5 Best Things About Writing Horror and Supernatural Fiction

Since I was seven years old, when my mom bought me a hello kitty diary for Christmas, I’ve been penning stories of the supernatural kind. I didn’t use it as a dear-diary-ramble-fest. Instead, I used it for bringing various fictional characters and ideas to life on the pages in short story form. Driven by my two favorite TV shows: The Alfred Hitchcock Hour and The Twilight Zone, as well as the dark tales of Edgar Allen Poe and Radio Mystery Theater, a little writer was growing within me. Two of those stories will become novels at some point, because looking back at them, I think they’re pretty darn good! Reading past the adolescent mind, the undertones are chilling and exciting! Almost “creepy-kid” level, but not quite. I like to think of it more as “astounding and intelligent imagination and creativity.”

I’m no expert, but I have been writing in this realm long enough that I feel my opinion on the “best of” might matter.Β  πŸ˜‰Β  So, without further adieu…. here’s my list!

5) People think that horror writers are strange, even downright weird. While I disagree (I think fantasy/sci-fi writers are way stranger), it’s a nice cover, especially if you find yourself in a funny situation. Merely act weird! Works every time and you’re forgiven because, well, they sort of expected it so life goes on without incident.Β  πŸ˜‰

4) This one might seem a little weird, though, contradicting what I just said in #5, but I’ll say it anyway. Ever get so mad at the human race that you just feel murderous? While it’s most likely just horrid PMS (and men get that too, so it works both ways), here’s your chance to get out some aggression in story form without ever actually harming anyone.Β  Have a ghost possess and destroy a person’s body, wreaking havoc on their innards like nothing else can.Β  OR, even better, put them in the path of a killer or let a zombie eat them for dinner. Voila! Problem solved and you’re not in jail.Β  Did I just say that?

3) If you love to be scared, watch horror movies like they’re going out of style, and totally get off on the thrill, but feel like recent horror has been lacking in the true terror department, here’s your chance to set it straight! Write your best frightening sequences, pull them together into story form, and scare the hell out of yourself (and others) while doing it! It most likely won’t disappoint you, since you wrote it, and it may even get considered by some of the best horror directors looking for fresh, new, raw material.Β  Maybe they’ll even stop remaking every great horror film in history and just leave them alone while creating new classics. Just a thought.Β  πŸ˜‰Β  Oh, and a bonus to this one would be having a super hot horror writer or director with a fabulous mind and mad voodoo skills, like let’s say Eli Roth or Steve Niles or Rob Zombie or Dario Argento (I don’t care how old he is, he’s hot by nature!) approach you, review you, tweet you, or praise you in any way, shape, or form.Β  That would be honor enough for a lifetime.Β  To me, anyway. ❀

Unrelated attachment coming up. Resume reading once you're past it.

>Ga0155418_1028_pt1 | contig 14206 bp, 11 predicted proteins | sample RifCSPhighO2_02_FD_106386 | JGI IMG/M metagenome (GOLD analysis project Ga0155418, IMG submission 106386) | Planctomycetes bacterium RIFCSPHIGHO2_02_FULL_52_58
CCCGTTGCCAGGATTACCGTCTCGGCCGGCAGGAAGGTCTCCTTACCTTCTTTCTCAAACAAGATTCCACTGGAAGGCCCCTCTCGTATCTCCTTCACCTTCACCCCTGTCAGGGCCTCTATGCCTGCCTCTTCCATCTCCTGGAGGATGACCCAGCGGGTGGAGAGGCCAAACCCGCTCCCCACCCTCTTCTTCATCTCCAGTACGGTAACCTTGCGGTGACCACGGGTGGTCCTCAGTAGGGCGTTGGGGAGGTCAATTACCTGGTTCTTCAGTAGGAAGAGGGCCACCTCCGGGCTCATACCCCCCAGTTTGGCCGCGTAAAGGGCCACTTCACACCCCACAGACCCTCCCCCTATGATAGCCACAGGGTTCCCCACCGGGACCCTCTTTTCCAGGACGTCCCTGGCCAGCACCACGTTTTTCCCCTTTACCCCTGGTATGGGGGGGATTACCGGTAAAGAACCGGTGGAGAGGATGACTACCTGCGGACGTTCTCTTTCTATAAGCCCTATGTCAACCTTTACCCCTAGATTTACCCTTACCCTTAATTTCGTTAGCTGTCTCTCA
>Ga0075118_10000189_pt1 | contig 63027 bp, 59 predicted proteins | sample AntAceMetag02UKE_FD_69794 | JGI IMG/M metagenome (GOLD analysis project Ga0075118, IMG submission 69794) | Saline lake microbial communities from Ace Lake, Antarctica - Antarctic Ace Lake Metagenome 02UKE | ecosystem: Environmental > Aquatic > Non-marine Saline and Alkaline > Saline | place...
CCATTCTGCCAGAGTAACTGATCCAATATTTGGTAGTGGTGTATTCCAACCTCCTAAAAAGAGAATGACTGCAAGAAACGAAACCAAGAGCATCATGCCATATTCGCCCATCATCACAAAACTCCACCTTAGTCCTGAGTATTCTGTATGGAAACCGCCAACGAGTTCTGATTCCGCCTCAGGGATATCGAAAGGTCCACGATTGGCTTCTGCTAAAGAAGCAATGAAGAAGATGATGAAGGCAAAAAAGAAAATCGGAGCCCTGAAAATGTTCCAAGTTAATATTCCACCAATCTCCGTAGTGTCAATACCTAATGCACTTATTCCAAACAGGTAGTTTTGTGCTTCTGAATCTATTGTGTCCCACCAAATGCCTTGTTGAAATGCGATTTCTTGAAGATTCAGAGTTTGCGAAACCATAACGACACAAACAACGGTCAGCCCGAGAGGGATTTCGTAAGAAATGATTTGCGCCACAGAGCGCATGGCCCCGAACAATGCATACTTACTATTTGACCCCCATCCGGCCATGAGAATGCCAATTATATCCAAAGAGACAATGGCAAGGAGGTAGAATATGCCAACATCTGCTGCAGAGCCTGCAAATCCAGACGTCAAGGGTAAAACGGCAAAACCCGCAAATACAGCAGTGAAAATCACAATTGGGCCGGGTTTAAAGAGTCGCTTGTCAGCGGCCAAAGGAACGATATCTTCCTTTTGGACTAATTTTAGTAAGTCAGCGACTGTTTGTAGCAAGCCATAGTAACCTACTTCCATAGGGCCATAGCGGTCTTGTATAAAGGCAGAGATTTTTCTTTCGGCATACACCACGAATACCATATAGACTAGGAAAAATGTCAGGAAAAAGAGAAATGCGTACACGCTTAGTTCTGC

Eli Roth on the set of Hostel.

2) There’s no limit and there’s no right or wrong in horror writing! You can get as brutal or keep it as clean as you like in your descriptions of scenes or kills. There’s probably a line somewhere in there, but who’s to decide where that line is?Β  If you’re writing dark fiction of any kind, the reader typically knows what they’re getting themselves into when they pick up your book, so you’re pretty safe either way. Although some of them still break the cardinal rule and say something like, “Oh, it wasn’t my type of story, but I read it anyway and now feel the need to give it an unfair bad review because I couldn’t take the violence.” Um, okay. Thanks for reading it anyway. It still struck a chord and that’s a writer’s goal anyway. :-p

And finally, my number 1 favorite reason for writing at all, especially in the realm of horror and supernatural…

1) You get to turn nightmares into reality. You get to pull them out of your head and throw them out there into the world, thus terrifying everyone else and sweeping your psyche clean. It’s self-hypnosis. Self-healing. Self-therapy! Set it free; it sits right at your fingertips and hovers in the depths of your mind. Pull it out, detox, and terrorize others instead. Pure. Simple. Fun.

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9 comments on “5 Best Things About Writing Horror and Supernatural Fiction

  1. I can see you’re someone that understands this! Glad to know I’m not the only one with these thoughts and opinions on horror and supernatural fiction.